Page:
Think of your startup idea as a seed. The idea is a seed that needs to be planted, then watered and provided with all necessary nutrients for its growth. We talk about Series A Funding here.

What is Series A Funding and How it works?

Funding is a similar process. To avoid confusion, let us begin from scratch.

Pre-seed Funding

The startup idea is a seed. For it to grow, you need to dig a small hole to plant it in. That is “Pre-seed Funding.” The funding essential to help you make a comfortable place for the seed to grow in. A smaller prototype of the tree that you intend the seed to grow into. The initial amount of money that is needed to develop a prototype of the business you envision. This would require calculating the space the tree will need to grow, the number of workers to help you plant it, and the number of supplements it will need. In other words, it is pre-planning and proofreading your plan for the venture. This is the first step in the lifecycle of the startup, and at this stage, your seed. The pre-seed funding usually is to assemble from friends, family, a well-wisher, or the founder itself.  

Seed Funding

Now the prototype is ready. You know what type of tree you want and what aims you have for it. You have a plan prepared for your business. It is time to plant the seed, that will hopefully grow into a large business tree. Seed funding, to get the startup into its first pursuit. This step could be in the form of product development or research or even sample study. It is also a very delicate time for your seed. The startup is at its most crucial moment. Most startups run out of fuel at this point and fold. If your seed does not catch roots before the initial capital runs out, your soil will wear off. The seed funding at this stage usually comes from friends, family, investors, well-wishers, or the founder itself. This can also be pre-acquired assets of the founder or small personal loans.

Series A Funding

Now, your seed has been planted. It has been watered in the form of your seed funding. The seed has begun to take roots. The startup has reached the initial goals that had been set. These are as markers to see where the startup stands. These can be in the form of a number of employees, views, revenue, or any performance indicator. To help the process become faster and healthier, you need to provide the supplements necessary. This is to ensure more rapid growth.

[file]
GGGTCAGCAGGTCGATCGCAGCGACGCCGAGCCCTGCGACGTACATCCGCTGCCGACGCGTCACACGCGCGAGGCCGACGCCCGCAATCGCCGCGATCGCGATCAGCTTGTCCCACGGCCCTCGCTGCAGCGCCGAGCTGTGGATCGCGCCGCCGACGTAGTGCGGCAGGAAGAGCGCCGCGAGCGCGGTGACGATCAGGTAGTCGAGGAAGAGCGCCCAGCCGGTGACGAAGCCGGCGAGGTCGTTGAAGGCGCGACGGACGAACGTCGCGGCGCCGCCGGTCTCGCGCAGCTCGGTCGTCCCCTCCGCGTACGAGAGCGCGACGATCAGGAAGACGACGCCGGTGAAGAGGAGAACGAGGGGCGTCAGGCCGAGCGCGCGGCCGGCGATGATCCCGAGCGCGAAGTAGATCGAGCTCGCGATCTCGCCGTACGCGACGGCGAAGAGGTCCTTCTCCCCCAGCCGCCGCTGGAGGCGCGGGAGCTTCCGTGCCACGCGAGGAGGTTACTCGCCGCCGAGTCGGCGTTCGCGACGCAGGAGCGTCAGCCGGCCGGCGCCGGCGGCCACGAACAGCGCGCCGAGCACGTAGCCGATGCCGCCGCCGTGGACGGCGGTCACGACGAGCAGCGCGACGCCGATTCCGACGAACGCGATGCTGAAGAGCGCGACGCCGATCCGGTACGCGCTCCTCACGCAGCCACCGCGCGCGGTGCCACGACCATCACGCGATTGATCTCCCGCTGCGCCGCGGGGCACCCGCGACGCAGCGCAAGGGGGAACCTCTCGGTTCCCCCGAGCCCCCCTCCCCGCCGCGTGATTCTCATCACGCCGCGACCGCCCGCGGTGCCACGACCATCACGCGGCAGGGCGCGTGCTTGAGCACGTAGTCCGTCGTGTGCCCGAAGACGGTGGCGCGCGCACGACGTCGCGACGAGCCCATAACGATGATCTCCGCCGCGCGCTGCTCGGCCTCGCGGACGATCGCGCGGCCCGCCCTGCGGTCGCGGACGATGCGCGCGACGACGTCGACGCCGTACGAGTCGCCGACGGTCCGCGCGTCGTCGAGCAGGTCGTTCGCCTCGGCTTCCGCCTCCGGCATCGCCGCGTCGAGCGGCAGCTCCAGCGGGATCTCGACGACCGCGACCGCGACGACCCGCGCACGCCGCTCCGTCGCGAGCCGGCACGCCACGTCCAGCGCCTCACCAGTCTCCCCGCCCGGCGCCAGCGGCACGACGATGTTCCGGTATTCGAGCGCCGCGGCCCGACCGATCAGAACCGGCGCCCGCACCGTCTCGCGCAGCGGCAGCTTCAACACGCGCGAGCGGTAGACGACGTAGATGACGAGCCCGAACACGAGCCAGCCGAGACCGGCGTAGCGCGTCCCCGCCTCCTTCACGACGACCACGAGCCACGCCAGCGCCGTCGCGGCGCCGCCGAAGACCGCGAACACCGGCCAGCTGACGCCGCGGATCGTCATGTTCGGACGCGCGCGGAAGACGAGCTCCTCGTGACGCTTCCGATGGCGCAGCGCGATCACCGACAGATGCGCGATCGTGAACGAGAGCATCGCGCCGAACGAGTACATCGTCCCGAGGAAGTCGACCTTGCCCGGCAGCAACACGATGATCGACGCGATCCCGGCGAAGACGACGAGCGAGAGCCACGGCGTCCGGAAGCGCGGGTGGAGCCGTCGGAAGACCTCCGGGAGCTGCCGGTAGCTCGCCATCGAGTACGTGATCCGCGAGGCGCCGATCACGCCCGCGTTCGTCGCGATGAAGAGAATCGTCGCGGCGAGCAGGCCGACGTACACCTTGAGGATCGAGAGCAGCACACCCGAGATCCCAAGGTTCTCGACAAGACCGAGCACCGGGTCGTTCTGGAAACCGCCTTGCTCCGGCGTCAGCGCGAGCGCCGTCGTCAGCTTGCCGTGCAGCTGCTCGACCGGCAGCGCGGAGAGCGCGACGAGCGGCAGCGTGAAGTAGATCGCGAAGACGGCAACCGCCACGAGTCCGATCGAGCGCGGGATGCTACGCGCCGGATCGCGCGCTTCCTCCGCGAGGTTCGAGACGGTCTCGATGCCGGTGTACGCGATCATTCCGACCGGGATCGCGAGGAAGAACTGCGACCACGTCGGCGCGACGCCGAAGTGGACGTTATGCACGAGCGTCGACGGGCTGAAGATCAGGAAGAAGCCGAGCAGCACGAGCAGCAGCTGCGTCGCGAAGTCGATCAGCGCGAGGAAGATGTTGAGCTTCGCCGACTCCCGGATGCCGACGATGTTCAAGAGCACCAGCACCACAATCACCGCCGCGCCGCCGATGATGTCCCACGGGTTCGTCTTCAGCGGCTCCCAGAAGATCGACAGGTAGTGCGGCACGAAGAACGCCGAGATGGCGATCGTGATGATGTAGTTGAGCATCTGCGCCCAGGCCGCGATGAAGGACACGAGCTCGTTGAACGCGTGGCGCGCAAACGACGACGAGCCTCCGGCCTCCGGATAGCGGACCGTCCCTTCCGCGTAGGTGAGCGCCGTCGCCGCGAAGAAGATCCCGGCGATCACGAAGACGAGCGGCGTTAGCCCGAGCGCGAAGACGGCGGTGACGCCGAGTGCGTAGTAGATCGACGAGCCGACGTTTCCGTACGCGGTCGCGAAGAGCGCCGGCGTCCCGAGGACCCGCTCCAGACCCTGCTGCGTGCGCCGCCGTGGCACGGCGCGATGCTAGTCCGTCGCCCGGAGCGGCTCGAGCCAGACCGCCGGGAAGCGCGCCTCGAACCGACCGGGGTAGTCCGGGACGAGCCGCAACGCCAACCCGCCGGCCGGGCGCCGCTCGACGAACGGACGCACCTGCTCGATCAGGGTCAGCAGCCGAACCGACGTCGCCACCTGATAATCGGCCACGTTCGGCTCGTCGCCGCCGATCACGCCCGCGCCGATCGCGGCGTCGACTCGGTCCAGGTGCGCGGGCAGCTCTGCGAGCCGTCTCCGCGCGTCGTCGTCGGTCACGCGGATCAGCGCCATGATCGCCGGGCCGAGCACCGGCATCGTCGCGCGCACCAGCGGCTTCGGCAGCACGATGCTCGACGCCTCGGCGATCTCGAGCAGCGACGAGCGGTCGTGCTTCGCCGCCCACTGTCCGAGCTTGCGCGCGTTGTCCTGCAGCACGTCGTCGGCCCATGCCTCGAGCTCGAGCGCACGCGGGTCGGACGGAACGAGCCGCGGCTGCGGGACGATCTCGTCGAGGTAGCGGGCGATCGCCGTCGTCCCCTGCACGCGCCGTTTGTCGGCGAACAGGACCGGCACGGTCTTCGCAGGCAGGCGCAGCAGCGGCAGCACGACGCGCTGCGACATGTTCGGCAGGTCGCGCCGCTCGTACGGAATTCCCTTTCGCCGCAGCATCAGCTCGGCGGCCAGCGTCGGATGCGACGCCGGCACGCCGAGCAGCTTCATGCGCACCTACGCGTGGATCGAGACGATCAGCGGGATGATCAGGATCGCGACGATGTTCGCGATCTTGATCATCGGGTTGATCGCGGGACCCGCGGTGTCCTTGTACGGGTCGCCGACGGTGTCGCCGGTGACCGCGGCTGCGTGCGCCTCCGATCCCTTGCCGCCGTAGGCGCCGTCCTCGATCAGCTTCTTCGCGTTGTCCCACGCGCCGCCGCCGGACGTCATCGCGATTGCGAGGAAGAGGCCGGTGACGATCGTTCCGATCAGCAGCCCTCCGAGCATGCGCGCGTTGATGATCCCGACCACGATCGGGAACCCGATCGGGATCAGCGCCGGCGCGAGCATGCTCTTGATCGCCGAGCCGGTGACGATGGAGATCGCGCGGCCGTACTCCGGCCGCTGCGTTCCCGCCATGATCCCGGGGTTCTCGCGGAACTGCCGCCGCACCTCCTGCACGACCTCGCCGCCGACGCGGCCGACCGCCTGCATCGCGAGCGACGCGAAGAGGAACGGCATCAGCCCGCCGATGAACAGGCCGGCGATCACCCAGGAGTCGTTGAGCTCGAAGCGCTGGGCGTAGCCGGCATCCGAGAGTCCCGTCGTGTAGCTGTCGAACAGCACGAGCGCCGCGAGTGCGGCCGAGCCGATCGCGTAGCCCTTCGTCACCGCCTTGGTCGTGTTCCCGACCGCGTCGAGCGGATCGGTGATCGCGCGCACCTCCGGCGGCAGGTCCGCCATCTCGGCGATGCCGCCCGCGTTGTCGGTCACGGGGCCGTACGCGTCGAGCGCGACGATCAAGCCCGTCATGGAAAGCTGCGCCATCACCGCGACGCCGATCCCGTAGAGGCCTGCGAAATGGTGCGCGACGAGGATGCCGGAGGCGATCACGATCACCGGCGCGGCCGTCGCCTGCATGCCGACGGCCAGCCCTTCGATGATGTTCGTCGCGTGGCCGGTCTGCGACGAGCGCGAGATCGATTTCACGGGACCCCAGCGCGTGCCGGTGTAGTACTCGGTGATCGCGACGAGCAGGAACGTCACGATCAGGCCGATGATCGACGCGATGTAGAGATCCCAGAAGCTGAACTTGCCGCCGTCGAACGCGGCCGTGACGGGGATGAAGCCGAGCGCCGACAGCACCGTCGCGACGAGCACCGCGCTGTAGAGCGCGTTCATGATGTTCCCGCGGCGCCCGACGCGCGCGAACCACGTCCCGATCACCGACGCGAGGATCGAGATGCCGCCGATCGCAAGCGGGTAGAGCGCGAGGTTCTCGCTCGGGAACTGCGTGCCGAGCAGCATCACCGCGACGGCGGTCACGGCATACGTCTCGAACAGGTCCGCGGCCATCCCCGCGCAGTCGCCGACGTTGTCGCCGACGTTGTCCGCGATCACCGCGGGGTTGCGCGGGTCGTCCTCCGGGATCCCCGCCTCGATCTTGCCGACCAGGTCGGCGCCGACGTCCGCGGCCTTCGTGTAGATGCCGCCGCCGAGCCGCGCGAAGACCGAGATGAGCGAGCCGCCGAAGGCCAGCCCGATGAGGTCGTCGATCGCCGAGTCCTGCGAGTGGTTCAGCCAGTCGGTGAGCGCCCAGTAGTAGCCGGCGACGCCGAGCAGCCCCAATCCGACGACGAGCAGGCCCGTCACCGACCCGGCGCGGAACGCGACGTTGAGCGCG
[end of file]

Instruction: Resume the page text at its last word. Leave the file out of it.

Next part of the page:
Series A funding will be the first important and on a larger scale funding for the startup. That is what Series A Funding is and becomes necessary. The plan here is to become a bigger sapling, a bigger startup. The revenue earned is to invest in increasing revenue rates. The goal is to plan a model of a developing business, bigger and better than the current stage. 

Since Series A funding will be the first significant investment in your startup, investors will be more critical of what they expect. The investors will not be looking for a great idea. The investors will not be looking for a high seed. They will be looking for a design that can become a great business with tremendous profit potential. They will be looking for a sapling that will grow a large tree and will bear great fruit. This can be also be the Anchor funding.

Main Features

The ‘A’ in Series A funding stands for Anchor. The explanation to that is this will decide whether the startup has been anchored or not. This will determine whether your sapling will grow into a tree or get uproot. Since the investor acknowledges the risk involved in putting money in a startup as Series A funding, they confirm security through part ownership or stocks. If the venture fails, then there is some way for the investor to reclaim the money that he had invested as a Series A fund.

This capital usually comes from venture capitalists, and the popularity of equity funding is also gaining weight. This does not mean that well-wishers or surprise investors are out of the picture. 

The plan at Series A Funding stage is to scale. The seed needs to become a sapling. The startup needs to become financially independent. This will be the first time that the startup will offer ownership, in part, to an outsider. This can be in multiple forms, but the most common is in the form of exchange of preferred stock in the business.

For example, Ashley opens a cake shop. She uses personal assets and loans to open the cake shop and now needs Series A Funding. Bob is a venture capitalist who gives her the capital to open two more shops in exchange for preferred stocks in the business. Ashley is giving Bob part ownership of her cake shop.


However, it is essential to hold on to your anchor investor in whichever form they might be. He will bring you Series A funding but can also cause a lot of loss. The trend of investors to back out begins with the anchor investor. Once the anchor investor has quit, the other investors start to lose faith and backout too. CB Insights states that only forty-six percent of firms make it past Series A Funding. If you reverse the situation, though, once you have an anchor investor, other investors will follow with less hesitation. Overall, you must acquire a strong anchor and hold onto them. 

 Let us hope that your sapling is deeply rooted and anchored by Series A Funding. The aim is that your sapling will grow large and bear a lot of fruit. Once the sapling has become a tree, it will be time for Series B Funding. When the startup starts earning profits and has had growth in consumers, research, it will need Series B funding. Congratulations, your tree is bearing fruits!

See also: What to Wear to an Interview | Best Outfits to Make a Great Impression

See also: What Exactly is a Startup Company? [Completely Explained]

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